Do 3D Pedagogical Agents Help Students Learn Science?: A Systematic Review

Do 3D Pedagogical Agents Help Students Learn Science?: A Systematic Review

Noah L. Schroeder (Washington State University, USA) and Olusola O. Adesope (Washington State University, USA)
Copyright: © 2013 |Pages: 23
DOI: 10.4018/978-1-4666-2815-1.ch003

Abstract

This systematic review investigates the effects of 3D pedagogical agents on learning scientific materials. A comprehensive search of the literature produced 576 research abstracts. After applying pre-determined inclusion criteria, fifteen studies compared the use of 3D pedagogical agents with a non-agent control condition to offer instruction to participants. The results revealed that 3D pedagogical agents provided more benefits to students learning science than other instructional approaches, such as reading a text. The results are discussed, and suggestions for future research are delineated.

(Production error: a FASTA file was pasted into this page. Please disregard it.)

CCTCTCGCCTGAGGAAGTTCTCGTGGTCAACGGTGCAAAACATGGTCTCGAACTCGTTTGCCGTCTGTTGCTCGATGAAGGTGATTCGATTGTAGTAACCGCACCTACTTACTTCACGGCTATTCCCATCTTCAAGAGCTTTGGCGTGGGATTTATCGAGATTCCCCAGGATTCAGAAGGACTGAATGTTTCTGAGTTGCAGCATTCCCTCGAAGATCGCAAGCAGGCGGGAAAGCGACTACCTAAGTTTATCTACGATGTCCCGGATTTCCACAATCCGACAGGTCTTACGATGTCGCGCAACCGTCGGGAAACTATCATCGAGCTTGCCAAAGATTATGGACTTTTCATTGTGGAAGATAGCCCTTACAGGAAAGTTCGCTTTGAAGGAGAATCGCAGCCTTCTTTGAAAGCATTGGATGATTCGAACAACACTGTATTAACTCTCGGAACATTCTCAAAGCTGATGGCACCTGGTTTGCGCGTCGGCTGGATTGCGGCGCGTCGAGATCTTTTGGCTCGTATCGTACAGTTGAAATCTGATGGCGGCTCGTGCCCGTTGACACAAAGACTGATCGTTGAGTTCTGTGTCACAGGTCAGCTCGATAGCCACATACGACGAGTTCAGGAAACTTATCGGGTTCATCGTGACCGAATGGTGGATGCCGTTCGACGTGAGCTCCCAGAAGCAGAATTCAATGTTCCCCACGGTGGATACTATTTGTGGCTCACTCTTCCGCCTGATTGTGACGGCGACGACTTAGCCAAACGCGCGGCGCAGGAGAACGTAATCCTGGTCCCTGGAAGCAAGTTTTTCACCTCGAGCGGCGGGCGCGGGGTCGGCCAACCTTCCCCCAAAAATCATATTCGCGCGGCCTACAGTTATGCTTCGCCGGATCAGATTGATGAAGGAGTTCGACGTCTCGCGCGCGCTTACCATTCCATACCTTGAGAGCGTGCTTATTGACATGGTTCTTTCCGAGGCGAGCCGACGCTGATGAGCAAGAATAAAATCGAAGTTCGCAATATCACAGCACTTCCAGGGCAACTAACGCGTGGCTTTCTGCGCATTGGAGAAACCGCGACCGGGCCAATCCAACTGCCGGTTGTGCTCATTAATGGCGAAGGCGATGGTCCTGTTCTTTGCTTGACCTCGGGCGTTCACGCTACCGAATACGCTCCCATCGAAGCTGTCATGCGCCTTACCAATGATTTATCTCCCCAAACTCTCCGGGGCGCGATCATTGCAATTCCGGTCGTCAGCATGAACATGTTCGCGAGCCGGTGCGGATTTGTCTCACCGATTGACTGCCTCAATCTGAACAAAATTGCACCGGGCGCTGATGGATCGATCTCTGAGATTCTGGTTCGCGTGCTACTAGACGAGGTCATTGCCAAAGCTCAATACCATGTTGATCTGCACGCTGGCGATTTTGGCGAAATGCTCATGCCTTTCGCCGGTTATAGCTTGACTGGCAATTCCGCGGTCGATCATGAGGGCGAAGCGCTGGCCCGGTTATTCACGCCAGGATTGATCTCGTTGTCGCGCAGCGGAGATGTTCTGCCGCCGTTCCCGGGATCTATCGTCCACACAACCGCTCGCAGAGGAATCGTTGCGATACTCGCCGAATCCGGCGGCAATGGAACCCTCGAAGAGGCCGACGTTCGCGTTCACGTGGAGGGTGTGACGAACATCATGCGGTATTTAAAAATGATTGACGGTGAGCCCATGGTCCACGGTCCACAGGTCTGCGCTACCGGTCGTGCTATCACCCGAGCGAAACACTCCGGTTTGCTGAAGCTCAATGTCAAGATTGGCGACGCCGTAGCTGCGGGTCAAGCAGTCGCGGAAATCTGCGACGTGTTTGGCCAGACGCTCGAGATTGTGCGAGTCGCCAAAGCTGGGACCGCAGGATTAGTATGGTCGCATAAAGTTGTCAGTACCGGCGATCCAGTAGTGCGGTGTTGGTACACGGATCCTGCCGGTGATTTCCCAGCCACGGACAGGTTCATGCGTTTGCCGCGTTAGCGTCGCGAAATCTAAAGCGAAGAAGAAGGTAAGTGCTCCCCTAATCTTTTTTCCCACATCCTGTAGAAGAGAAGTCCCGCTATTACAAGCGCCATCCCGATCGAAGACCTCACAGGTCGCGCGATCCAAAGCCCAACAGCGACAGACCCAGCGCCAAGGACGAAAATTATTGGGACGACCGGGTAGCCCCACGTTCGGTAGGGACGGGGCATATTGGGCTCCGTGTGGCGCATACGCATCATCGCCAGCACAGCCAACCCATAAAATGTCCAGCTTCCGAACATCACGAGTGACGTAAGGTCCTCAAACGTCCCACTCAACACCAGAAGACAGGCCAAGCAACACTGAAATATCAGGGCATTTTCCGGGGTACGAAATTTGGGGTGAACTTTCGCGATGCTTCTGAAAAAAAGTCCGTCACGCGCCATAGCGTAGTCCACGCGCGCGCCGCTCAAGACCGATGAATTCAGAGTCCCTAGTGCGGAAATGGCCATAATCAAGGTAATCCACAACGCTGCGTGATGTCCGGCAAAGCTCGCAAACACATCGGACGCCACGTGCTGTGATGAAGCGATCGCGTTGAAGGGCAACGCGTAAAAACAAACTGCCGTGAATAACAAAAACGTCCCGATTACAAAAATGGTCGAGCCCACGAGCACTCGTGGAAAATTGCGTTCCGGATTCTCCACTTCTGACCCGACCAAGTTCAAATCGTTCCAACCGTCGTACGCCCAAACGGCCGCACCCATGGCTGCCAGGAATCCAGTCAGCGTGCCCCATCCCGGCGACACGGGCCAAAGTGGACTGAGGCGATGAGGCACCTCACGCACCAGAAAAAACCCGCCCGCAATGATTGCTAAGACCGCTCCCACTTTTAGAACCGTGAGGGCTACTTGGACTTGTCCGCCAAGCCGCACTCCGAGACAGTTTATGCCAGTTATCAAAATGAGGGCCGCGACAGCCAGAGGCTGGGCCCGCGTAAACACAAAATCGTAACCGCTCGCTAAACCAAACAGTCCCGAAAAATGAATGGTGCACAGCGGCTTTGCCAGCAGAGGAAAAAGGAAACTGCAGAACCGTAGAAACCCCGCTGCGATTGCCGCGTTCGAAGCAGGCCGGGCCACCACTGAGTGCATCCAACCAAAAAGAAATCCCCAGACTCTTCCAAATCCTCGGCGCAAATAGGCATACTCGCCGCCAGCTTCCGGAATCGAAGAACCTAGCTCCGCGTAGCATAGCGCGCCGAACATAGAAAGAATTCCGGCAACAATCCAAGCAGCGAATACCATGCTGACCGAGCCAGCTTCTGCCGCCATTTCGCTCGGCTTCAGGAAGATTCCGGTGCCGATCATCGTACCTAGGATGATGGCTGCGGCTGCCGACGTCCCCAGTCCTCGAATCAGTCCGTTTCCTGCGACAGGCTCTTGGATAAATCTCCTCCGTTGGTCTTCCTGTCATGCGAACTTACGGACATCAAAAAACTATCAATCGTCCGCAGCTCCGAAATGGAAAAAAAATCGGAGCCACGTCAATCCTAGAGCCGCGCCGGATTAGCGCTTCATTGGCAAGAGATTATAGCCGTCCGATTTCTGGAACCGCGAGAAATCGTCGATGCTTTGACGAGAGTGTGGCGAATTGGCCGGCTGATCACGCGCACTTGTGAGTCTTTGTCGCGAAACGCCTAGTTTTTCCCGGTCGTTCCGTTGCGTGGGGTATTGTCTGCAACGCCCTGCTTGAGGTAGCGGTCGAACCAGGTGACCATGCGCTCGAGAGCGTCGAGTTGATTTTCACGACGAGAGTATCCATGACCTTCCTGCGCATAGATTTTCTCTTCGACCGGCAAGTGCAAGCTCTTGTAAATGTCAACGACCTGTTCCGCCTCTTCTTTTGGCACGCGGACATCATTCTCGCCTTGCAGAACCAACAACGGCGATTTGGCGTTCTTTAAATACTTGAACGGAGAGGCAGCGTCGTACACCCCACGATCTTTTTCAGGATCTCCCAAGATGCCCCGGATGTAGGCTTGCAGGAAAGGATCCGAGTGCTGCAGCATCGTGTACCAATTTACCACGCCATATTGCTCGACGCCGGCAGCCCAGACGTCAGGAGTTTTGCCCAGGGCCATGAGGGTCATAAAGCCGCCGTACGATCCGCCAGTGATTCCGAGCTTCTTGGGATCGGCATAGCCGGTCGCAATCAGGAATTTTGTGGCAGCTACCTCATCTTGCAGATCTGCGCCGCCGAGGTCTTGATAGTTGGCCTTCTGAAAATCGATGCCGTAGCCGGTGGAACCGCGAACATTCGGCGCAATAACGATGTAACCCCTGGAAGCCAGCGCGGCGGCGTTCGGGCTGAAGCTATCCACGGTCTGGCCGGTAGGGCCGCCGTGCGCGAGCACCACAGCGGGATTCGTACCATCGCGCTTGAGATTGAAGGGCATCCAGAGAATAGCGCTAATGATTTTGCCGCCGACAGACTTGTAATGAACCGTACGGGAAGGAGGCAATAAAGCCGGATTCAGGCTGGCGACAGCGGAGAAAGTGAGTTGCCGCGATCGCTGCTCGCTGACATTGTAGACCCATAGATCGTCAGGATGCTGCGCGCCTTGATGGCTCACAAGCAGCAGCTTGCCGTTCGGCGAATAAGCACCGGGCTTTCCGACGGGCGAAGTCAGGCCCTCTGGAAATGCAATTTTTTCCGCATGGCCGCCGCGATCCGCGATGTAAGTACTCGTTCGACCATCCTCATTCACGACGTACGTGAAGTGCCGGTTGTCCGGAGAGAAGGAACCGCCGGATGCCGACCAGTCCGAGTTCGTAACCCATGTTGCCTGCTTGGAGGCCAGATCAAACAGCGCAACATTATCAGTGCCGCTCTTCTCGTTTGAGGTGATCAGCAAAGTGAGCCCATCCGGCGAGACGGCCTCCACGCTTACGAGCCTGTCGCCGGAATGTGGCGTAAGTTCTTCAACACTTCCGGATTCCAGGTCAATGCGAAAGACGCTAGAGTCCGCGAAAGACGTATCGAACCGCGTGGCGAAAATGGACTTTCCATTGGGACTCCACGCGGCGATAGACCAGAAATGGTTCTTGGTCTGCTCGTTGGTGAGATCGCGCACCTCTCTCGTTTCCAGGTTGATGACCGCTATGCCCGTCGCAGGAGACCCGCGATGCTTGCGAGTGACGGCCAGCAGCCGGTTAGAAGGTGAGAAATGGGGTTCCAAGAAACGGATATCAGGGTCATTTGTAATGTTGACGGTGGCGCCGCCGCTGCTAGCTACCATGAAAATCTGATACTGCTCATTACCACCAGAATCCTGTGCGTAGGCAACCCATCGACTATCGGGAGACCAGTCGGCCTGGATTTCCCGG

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Why Use 3D Pedagogical Agents For Teaching Science?

Previous research suggests that virtual characters may provide motivational benefits (Gulz, 2004), and that pedagogical agents may “significantly increase the effectiveness of learning environments” (Lester, et al., 1997, p. 360). This is important, as science may be viewed as a difficult subject by many students (White & Fredrikson, 1998). Thus, it is apparent that 3D pedagogical agents may be an appropriate medium to not only help motivate students to learn a challenging scientific subject, but also provide them with a meaningful learning tool through 3-dimensional virtual reality environments. Three-dimensional pedagogical agents may be more appropriate and effective than 2D agents as they may appear more realistic. As noted above, Veletsianos (2007) suggests that improving the visual quality of the agent may change its effect on learning, and thus making the agent more realistic may be beneficial to the learning process.

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